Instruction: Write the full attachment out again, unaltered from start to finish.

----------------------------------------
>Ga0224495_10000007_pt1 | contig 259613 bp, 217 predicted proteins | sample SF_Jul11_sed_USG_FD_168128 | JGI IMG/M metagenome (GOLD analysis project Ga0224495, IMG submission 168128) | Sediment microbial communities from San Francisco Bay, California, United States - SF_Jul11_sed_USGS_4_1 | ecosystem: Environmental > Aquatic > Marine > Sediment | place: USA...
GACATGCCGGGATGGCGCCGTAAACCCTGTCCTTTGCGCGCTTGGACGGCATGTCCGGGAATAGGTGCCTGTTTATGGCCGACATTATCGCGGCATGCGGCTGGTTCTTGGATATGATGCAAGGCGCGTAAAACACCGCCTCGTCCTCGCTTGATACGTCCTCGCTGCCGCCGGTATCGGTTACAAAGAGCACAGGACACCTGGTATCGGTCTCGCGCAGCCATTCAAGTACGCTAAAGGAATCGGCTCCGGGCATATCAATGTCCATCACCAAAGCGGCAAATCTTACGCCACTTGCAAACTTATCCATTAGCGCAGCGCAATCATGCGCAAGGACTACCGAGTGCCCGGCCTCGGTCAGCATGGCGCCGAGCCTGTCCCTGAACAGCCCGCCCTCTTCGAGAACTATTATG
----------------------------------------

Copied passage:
>Ga0224495_10000007_pt1 | contig 259613 bp, 217 predicted proteins | sample SF_Jul11_sed_USG_FD_168128 | JGI IMG/M metagenome (GOLD analysis project Ga0224495, IMG submission 168128) | Sediment microbial communities from San Francisco Bay, California, United States - SF_Jul11_sed_USGS_4_1 | ecosystem: Environmental > Aquatic > Marine > Sediment | place: USA...
GACATGCCGGGATGGCGCCGTAAACCCTGTCCTTTGCGCGCTTGGACGGCATGTCCGGGAATAGGTGCCTGTTTATGGCCGACATTATCGCGGCATGCGGCTGGTTCTTGGATATGATGCAAGGCGCGTAAAACACCGCCTCGTCCTCGCTTGATACGTCCTCGCTGCCGCCGGTATCGGTTACAAAGAGCACAGGACACCTGGTATCGGTCTCGCGCAGCCATTCAAGTACGCTAAAGGAATCGGCTCCGGGCATATCAATGTCCATCACCAAAGCGGCAAATCTTACGCCACTTGCAAACTTATCCATTAGCGCAGCGCAATCATGCGCAAGGACTACCGAGTGCCCGGCCTCGGTCAGCATGGCGCCGAGCCTGTCCCTGAACAGCCCGCCCTCTTCGAGAACTATTATG